Two months after the story first broke, Barcelona president Joan Laporta came out swinging in a two-hour news conference on Monday, but there remain as many questions as answers surrounding the refereeing controversy that has rocked the Spanish champions-elect.
Barca should be preparing to celebrate a first LaLiga title since 2019 — they are 11 points clear at the top with nine games to play — but instead the focus is off the pitch. In March, a court opened an investigation into payments totaling over €7 million made by the club to companies owned by the former vice president of the refereeing committee, Jose Maria Enriquez Negreira, between 2001 and 2018. Barca insist the money was paid transparently and for legitimate services, with Negreira’s businesses providing the Catalan club with scouting reports and technical information on refereeing. Spanish prosecutors allege Barca were buying favour from match officials with the aim of influencing results, something the club strongly deny.
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As the fallout from the revelation of the payments continues, an argument between Laporta and LaLiga president Javier Tebas rages on; institutional relations between Barca and Real Madrid, which had improved in recent years, have been pushed to the breaking point; and, at the end of March, UEFA opened its own independent investigation. UEFA president Aleksander Ceferin has called it an “extremely serious situation, one of the most serious I have seen since I have been involved with football,” with possible punishments including Barcelona being thrown out of next season’s Champions League.
In his news conference Monday, Laporta, ever the showman, fed the theory that there is an organised smear campaign against Barca, took potshots at Tebas and Madrid, attempted to justify the €7m outlay and stressed there is, as yet, no evidence against Barca.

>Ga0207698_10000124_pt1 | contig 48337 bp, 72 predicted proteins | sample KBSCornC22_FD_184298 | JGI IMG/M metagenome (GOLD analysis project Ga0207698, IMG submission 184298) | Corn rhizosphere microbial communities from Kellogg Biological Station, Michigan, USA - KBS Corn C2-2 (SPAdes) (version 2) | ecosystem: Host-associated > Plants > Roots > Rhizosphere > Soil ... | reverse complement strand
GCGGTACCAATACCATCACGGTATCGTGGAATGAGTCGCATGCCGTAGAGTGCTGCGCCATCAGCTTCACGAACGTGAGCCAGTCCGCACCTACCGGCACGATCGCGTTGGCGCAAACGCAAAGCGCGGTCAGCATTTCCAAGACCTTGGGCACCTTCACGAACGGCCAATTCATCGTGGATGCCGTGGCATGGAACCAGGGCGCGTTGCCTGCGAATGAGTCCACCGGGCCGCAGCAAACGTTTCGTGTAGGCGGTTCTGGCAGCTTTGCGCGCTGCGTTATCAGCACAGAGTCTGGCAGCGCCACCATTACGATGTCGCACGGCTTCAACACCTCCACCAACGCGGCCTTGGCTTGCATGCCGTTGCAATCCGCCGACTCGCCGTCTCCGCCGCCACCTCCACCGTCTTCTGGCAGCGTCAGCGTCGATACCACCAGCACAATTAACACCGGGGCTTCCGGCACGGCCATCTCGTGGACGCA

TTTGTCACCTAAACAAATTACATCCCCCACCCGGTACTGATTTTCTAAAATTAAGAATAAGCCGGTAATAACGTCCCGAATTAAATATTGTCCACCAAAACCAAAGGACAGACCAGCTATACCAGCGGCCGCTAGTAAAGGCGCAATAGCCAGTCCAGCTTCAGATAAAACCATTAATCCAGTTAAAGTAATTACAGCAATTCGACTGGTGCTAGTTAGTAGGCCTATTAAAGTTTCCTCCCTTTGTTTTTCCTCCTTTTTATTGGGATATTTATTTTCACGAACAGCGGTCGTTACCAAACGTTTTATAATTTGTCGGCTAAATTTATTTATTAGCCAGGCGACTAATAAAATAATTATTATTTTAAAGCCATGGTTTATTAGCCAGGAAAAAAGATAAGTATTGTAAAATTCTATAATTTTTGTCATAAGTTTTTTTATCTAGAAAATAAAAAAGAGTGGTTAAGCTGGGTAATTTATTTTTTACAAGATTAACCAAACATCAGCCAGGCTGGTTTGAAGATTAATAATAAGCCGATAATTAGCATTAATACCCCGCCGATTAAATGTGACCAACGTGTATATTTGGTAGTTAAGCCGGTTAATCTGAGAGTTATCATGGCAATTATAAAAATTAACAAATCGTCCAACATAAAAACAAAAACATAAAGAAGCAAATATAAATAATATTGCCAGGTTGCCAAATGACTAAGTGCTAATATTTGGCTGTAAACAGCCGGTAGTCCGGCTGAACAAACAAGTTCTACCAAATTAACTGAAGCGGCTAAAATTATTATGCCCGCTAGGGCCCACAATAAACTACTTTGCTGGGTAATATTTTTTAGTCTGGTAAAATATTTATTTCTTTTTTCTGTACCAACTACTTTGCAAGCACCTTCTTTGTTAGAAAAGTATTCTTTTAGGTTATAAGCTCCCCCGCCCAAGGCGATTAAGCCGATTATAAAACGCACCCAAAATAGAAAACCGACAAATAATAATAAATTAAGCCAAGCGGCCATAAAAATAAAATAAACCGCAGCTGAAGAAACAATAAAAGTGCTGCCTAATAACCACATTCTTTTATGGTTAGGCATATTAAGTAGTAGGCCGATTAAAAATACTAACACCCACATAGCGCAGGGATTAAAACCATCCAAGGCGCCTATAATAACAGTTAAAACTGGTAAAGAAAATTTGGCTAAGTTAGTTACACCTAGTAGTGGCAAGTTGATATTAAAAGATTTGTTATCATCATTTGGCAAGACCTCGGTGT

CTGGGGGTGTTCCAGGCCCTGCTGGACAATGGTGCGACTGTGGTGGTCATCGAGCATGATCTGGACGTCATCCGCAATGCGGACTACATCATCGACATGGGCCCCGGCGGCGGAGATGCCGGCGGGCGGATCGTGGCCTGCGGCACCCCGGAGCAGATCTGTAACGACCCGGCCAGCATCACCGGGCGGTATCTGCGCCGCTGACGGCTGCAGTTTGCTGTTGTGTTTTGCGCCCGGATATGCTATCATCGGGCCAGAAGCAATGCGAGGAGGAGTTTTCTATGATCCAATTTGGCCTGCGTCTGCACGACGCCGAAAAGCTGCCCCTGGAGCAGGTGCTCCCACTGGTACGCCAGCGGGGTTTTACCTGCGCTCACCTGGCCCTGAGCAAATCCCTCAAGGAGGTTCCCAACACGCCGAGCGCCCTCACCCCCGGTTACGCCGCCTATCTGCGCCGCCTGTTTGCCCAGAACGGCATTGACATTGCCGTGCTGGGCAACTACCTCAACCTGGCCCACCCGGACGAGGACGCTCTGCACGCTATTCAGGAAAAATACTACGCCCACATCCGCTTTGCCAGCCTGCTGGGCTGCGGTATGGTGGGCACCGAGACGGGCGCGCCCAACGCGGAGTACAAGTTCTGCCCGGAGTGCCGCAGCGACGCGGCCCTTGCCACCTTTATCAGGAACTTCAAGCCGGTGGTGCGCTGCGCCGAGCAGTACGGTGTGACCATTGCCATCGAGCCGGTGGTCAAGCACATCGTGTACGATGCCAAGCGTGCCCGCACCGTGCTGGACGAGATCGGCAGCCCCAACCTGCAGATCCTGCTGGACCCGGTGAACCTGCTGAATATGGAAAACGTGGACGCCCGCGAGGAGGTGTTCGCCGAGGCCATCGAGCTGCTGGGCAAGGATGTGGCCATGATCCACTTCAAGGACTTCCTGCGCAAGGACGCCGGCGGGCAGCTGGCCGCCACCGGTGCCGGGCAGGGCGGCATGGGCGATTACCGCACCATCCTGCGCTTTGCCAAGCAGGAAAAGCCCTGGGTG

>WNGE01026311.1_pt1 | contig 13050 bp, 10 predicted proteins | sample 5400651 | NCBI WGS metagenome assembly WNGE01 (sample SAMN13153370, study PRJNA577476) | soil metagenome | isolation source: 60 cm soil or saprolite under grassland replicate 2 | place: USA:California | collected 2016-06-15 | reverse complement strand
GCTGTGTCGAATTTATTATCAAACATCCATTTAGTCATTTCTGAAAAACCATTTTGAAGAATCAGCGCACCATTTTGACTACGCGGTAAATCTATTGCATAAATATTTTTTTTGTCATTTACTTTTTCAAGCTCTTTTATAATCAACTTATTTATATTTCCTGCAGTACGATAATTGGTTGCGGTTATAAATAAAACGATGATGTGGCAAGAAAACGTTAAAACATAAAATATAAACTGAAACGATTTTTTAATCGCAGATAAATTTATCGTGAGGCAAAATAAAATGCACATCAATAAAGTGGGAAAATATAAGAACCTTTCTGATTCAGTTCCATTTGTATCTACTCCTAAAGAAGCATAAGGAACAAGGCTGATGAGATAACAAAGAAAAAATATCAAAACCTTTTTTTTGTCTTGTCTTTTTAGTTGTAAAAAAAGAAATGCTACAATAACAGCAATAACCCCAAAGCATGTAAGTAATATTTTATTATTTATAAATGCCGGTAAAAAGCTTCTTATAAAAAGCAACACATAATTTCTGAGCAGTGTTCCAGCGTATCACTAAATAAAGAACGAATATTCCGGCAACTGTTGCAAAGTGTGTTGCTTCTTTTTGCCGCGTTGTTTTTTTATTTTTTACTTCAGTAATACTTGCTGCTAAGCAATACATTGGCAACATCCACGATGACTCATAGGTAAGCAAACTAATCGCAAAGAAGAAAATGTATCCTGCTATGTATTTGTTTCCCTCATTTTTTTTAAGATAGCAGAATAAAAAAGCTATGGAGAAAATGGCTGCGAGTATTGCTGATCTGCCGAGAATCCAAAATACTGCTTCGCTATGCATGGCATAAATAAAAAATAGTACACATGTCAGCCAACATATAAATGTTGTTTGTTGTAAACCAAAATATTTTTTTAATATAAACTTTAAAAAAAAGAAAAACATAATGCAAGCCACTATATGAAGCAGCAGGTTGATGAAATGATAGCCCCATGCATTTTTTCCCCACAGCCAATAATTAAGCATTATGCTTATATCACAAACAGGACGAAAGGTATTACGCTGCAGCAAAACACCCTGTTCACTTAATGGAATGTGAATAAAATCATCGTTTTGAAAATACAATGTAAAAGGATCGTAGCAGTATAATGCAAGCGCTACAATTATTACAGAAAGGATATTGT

Sources told ESPN that the “Negreira Case,” as it has been dubbed in the local media, could drag on for months, if not years and the fallout could be seismic for one of the biggest clubs in the game. So how did Barca get here, what are they accused of doing, and what happens next?
Who is Jose Maria Enriquez Negreira?
Negreira, 77, was a referee in LaLiga from 1977 to 1992 and later became the vice president of the refereeing committee in Spain. It was while he held the latter role that his companies, mainly DASNIL 95 SL — registered in Spain as an enterprise that sells advertising, printing and sports videos for marketing — received over €7m from Barcelona. He left his post on the committee in 2018, the same year his relationship with the club ended.
What are Barcelona accused of?
It first emerged on Feb. 15, following an investigation by the Spanish tax office, that Negreira’s companies received almost €1.4m from Barca between 2016-2018. The full extent of the earnings from Barca came out in the following days.
Before the inquiry became public, Negreira told tax authorities at the time that Barca had sought “neutral” treatment. He has not spoken since as, according to multiple reports, he has early-onset Alzheimer’s.
In March, prosecutors in Spain filed charges of sporting corruption, corruption in business, false administration and the falsification of commercial documents against Barca. It was the first time that, written down in black and white, Barca were accused of buying the favor referees. According to the prosecutors’ report, a copy of which was sent to ESPN, the club, former presidents Josep Maria Bartomeu and Sandro Rosell, and several former executives, had an agreement for Negreira to “carry out actions aimed at favouring Barcelona in the decision-making of the referees in the matches played by the club, and thus in the results of the competitions.”